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Posted by on Jan 4, 2017 in TellMeWhy |

What is the Mafia?

What is the Mafia?

The Mafia, a criminal society, originated in Sicily when the large landowners put their estates into the hands of ruffianly “security men” during the disturbances which followed Napoleon’s invasion of Italy. These men terrorized the peasantry, and finally turned on the landowners.

Their principles were never to appeal to the law and never to help in the detection of crime. By faithfully following their savage code, they soon became powerful not only in the country but in the towns. Successive Italian governments tried in vain to suppress it.

The Mafia makes money by participating in virtually any activity that is illegal. Illegal goods are expensive, untaxed and unregulated. Over the years, mobsters have dealt in alcohol during Prohibition, illegal drugs, prostitution and illegal gambling.

Are they still active? Today, most of the Mafia’s activities are contained to the northeastern United States and Chicago, where they continue to dominate organized crime, despite the increasing numbers of other crime groups.

The word mafia originated in Sicily. The Sicilian adjective mafiusu, roughly translated, means ‘swagger’, but can also be translated as ‘boldness’ or bravado’. In reference to a man, mafiusu in 19th century Sicily was ambiguous, signifying a bully, arrogant but also fearless, enterprising, and proud, according to scholar Diego Gambetta. In reference to a woman, however, the feminine-form adjective mafiusa means ‘beautiful’ or ‘attractive’.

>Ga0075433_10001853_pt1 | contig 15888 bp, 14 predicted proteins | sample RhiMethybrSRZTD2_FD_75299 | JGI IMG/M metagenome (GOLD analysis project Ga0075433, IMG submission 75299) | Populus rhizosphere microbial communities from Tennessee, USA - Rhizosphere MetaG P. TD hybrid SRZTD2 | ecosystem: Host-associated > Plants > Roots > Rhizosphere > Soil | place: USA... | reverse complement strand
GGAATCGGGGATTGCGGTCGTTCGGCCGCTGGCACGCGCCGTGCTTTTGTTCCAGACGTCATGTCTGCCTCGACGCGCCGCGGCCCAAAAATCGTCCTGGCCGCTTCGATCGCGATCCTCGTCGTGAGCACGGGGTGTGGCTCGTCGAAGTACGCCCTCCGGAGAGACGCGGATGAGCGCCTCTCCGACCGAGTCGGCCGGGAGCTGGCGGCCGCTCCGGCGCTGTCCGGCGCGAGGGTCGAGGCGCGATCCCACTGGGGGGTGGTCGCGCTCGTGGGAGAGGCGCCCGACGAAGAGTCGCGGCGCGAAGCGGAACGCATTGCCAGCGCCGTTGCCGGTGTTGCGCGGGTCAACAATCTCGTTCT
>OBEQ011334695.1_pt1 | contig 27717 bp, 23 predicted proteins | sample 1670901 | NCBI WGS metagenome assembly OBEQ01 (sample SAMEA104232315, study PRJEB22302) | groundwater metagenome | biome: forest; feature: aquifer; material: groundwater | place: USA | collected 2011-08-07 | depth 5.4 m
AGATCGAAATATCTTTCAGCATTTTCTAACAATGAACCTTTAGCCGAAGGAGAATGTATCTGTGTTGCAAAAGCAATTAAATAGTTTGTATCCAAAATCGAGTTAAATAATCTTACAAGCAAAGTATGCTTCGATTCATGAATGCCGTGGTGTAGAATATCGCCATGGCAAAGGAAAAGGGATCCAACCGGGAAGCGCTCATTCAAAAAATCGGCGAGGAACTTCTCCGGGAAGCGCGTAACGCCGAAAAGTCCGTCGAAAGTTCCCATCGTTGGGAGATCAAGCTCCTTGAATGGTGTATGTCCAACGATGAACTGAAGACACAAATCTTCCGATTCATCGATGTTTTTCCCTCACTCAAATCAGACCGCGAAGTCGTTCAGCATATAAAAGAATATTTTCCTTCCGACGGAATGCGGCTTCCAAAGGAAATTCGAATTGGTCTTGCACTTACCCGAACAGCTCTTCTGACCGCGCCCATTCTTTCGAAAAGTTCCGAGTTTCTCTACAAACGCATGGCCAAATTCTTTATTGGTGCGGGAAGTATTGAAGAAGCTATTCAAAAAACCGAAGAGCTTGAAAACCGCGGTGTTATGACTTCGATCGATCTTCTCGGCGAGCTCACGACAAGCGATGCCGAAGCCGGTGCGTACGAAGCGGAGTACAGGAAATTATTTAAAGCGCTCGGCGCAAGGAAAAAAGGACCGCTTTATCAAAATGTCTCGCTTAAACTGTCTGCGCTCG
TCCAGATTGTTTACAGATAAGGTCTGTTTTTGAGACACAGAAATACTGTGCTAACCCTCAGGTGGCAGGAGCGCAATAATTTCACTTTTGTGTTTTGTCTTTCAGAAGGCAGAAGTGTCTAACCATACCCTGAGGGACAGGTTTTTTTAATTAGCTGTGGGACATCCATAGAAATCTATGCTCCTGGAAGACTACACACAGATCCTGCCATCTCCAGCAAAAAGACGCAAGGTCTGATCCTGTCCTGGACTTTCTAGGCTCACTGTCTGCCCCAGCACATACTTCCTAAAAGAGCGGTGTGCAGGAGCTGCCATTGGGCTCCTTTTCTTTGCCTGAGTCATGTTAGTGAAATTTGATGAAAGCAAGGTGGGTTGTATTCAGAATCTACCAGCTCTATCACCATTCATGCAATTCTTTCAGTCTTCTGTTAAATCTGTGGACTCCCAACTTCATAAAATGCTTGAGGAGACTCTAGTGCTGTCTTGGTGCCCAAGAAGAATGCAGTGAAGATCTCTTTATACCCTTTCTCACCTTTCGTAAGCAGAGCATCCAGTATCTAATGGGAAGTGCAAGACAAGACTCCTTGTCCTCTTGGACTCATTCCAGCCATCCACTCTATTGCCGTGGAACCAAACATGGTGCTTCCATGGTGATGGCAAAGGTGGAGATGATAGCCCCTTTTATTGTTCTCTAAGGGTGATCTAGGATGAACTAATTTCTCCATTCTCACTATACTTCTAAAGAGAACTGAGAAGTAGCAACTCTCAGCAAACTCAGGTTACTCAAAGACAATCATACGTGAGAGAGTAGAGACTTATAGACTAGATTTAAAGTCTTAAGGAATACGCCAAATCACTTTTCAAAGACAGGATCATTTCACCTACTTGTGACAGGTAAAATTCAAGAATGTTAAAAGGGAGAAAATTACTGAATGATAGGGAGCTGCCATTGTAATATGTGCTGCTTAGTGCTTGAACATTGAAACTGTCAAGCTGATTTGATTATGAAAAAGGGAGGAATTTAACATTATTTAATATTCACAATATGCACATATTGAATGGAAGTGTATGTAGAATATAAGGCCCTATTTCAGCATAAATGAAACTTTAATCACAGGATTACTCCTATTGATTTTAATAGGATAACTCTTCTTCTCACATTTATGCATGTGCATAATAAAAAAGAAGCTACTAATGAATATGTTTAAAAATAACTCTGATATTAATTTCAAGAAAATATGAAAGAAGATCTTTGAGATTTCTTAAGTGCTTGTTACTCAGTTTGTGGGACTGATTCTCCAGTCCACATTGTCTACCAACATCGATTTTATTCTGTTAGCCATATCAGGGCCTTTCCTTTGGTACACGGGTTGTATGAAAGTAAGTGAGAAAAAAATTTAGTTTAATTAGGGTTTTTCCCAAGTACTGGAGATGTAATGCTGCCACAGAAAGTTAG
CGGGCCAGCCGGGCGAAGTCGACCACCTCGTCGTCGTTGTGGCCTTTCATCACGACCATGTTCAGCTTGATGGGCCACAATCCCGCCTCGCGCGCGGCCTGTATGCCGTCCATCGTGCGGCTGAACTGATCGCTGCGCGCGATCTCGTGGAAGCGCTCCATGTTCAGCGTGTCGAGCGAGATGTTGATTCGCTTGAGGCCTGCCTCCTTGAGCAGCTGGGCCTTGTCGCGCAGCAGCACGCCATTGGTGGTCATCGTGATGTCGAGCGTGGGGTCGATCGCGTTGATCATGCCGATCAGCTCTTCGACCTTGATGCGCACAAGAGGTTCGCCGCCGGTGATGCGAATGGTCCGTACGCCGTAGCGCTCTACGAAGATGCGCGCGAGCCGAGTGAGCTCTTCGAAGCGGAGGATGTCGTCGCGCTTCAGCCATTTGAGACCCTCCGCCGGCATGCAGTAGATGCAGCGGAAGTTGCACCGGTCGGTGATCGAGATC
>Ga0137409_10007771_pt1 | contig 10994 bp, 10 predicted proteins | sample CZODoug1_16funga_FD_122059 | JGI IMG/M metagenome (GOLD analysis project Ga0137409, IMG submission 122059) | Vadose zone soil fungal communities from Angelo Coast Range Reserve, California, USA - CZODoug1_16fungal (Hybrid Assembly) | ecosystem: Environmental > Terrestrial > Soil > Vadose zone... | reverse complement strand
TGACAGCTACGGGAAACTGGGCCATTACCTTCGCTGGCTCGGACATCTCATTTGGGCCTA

With European emigration to the United States during the last century, an organization similar to the Mafia came into being there, with the familiar set-up of ruling families, infiltration of society, protection rackets, and bloody acts of vendetta and revenge. Its heyday was probably the Prohibition era. But it is still believed to exert considerable influence in American life.

The term was originally applied to the Sicilian Mafia and originates in Sicily, but it has since expanded to encompass other organizations of similar methods and purpose, e.g., “the Russian Mafia” or “the Japanese Mafia”. The term is applied informally by the press and public; the criminal organizations themselves have their own terms (e.g. the Sicilian Mafia and Italian-American Mafia refer to their organizations as “Cosa Nostra”, the “Japanese Mafia” calls itself “yakuza”, and “Russian Mafia” groups often call themselves “Bratva”).

When used alone and without any qualifier, “Mafia” or “the Mafia” typically refers to either the Sicilian Mafia or the Italian-American Mafia, and sometimes Italian organized crime in general (e.g. Camorra, ‘Ndrangheta, Sacra Corona Unita, etc.)

Content for this question contributed by Michael Bayton, resident of Pittsburgh, Allegheny County, Commonwealth of Pennsylvania, USA